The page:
But soft, what light through yonder window breaks?/It is the East, and Juliet is the sun!

Romeo, Act 2, Scene 2

Romeo is talking about how beautiful and steady he finds Juliet. This statement contrasts her with the moon, which is portrayed as fickle and quickly changing in the rest of the play.


O, swear not by the moon, th' inconstant moon,/That monthly changes in her circled orb,/Lest that thy love prove likewise variable.

Juliet, Act 2, Scene 2

The moon gets its light from the sun's reflection, and as celestial bodies move in the sky, the moon wanes or waxes—appears smaller or bigger. Before Juliet says these words to Romeo, she worries that he may be insincere and asks him to speak plainly of his love for her. He responds by swearing on the moon. Juliet interrupts him because the moon's characteristics are changeable. She asks him to swear on himself instead.


What's in a name? That which we call a rose/By any other word would smell as sweet.

Juliet, Act 2, Scene 2

A name, Juliet suggests, is a separate thing from what it names. A rose called by another word would still be a beautiful flower regardless of what it is called. So Romeo is more than just his name and need not be her enemy. To rename Romeo would cause him no harm; he would remain "as sweet."


O, Romeo, Romeo, wherefore art thou Romeo?

Juliet, Act 2, Scene 2

Wherefore means "why." Juliet is asking herself why Romeo has to be Romeo—a Montague, the enemy of her family.


Good night, good night. Parting is such sweet sorrow/That I shall say 'Good night' till it be morrow.

Juliet, Act 2, Scene 2

Saying good night to Romeo is sweet because of their love but a sorrow because she wants to stay with him. The clause "I shall say 'Good night' till it be morrow" means that Juliet plans to think of Romeo even in his absence.


A plague o' both your houses!

Mercutio, Act 3, Scene 1

In the prologue, the chorus blames the stars for Romeo and Juliet's tragedy. For Mercutio, the first to die in the play, fate is irrelevant. The entire Montague and Capulet households are to blame—his allegiance to the Montague household and his friend Romeo initiated the events leading to his death. His curse is strengthened by repetition; he says it three times.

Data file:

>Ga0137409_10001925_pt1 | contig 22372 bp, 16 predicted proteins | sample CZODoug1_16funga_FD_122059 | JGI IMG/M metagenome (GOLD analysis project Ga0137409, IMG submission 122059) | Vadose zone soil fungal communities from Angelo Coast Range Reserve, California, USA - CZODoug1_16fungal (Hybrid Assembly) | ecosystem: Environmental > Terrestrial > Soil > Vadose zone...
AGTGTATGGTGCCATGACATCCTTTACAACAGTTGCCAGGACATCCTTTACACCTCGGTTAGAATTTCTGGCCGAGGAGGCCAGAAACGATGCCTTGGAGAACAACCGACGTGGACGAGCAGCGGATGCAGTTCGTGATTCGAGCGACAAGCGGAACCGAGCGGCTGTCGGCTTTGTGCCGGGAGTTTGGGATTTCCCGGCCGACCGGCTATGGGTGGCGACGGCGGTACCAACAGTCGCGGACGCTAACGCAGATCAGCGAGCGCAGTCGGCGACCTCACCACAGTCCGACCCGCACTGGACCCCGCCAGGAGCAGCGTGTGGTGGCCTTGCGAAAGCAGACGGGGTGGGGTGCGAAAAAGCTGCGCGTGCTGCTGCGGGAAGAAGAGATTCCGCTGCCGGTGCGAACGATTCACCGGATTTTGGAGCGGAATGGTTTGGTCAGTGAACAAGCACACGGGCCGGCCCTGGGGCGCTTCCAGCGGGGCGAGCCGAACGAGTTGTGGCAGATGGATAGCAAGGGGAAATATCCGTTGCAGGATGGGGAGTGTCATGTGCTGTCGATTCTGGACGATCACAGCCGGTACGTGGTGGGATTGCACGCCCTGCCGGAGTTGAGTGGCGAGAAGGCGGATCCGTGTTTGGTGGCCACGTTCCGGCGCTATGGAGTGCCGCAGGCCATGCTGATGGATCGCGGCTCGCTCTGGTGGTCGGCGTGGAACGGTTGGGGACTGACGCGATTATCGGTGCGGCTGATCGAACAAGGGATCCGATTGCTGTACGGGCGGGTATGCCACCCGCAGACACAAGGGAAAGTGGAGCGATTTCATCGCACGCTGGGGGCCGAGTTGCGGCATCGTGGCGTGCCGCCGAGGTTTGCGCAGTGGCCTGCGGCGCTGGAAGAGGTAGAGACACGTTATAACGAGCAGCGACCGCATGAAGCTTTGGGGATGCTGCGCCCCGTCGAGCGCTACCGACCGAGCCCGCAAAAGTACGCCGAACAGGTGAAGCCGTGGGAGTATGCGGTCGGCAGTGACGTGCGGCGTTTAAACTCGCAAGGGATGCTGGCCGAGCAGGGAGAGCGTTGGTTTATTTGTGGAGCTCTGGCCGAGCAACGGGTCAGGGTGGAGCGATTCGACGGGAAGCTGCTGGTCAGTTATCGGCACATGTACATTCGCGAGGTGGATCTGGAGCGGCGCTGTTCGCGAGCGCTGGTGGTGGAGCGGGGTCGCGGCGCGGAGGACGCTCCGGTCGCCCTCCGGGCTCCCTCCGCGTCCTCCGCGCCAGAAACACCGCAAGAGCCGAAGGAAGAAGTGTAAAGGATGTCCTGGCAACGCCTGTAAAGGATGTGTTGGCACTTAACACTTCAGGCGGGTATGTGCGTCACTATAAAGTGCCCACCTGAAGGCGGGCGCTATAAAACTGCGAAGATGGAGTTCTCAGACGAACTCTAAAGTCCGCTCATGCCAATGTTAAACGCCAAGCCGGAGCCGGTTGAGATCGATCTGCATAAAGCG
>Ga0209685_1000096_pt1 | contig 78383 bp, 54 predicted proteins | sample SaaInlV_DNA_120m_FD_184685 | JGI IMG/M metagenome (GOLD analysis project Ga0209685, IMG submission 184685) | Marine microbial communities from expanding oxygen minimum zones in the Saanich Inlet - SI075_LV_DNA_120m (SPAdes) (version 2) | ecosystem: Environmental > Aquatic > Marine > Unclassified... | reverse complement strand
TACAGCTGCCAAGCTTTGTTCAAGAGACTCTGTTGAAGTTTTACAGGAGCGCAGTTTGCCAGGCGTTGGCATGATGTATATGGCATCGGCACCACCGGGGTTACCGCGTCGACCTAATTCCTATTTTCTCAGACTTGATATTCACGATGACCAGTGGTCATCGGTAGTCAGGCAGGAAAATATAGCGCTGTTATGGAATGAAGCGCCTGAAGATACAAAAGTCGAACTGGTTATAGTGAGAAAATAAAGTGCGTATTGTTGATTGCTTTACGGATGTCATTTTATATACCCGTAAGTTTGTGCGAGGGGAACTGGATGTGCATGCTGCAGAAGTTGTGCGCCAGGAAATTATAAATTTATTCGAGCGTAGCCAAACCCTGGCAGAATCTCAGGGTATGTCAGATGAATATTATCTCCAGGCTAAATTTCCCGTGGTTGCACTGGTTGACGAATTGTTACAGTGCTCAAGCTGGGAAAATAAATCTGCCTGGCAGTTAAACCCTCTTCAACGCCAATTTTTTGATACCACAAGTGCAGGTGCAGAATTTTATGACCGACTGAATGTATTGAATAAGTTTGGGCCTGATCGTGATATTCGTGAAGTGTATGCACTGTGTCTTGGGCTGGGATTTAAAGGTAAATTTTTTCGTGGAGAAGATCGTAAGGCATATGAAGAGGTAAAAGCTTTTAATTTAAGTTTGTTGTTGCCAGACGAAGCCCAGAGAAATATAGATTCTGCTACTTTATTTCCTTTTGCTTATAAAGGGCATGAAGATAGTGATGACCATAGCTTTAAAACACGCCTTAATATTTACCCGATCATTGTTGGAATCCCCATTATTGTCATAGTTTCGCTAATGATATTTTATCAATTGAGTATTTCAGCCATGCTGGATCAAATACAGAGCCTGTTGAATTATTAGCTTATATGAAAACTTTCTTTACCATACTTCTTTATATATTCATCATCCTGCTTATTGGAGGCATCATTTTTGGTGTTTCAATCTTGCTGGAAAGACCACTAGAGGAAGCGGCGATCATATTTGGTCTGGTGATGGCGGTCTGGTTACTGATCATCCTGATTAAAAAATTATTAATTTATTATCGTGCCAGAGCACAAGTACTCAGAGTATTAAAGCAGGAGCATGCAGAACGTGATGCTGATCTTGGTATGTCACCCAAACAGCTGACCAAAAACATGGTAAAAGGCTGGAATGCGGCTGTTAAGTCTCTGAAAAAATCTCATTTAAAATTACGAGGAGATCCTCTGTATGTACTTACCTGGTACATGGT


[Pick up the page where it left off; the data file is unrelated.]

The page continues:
Give me my Romeo, and when he shall die,/Take him and cut him out in little stars,/And he will make the face of heaven so fine/That all the world will be in love with night/And pay no worship to the garish sun.

Juliet, Act 3, Scene 2

Juliet compares Romeo with light, saying his soul, at the time of his death, would be bright enough to make stars out of it. She is complimenting him by saying that he is so beautiful that he will make the night sky more glorious than the sun makes the day seem.


Thus with a kiss I die.

Romeo, Act 5, Scene 3

These are Romeo's last words before he commits suicide. He has just taken poison because he believes his new wife, Juliet, is dead. Because Friar Lawrence's letter did not reach him, Romeo doesn't know that Juliet took an herb to make her appear to be dead and soon she will wake up. In this moment, inside the Capulet family crypt, Romeo intends to kiss Juliet's lifeless body one last time, but his words bear a much greater import by expressing the simple truth of Romeo's situation from the beginning to the end of the play: his first kiss with Juliet led swiftly and directly to his death.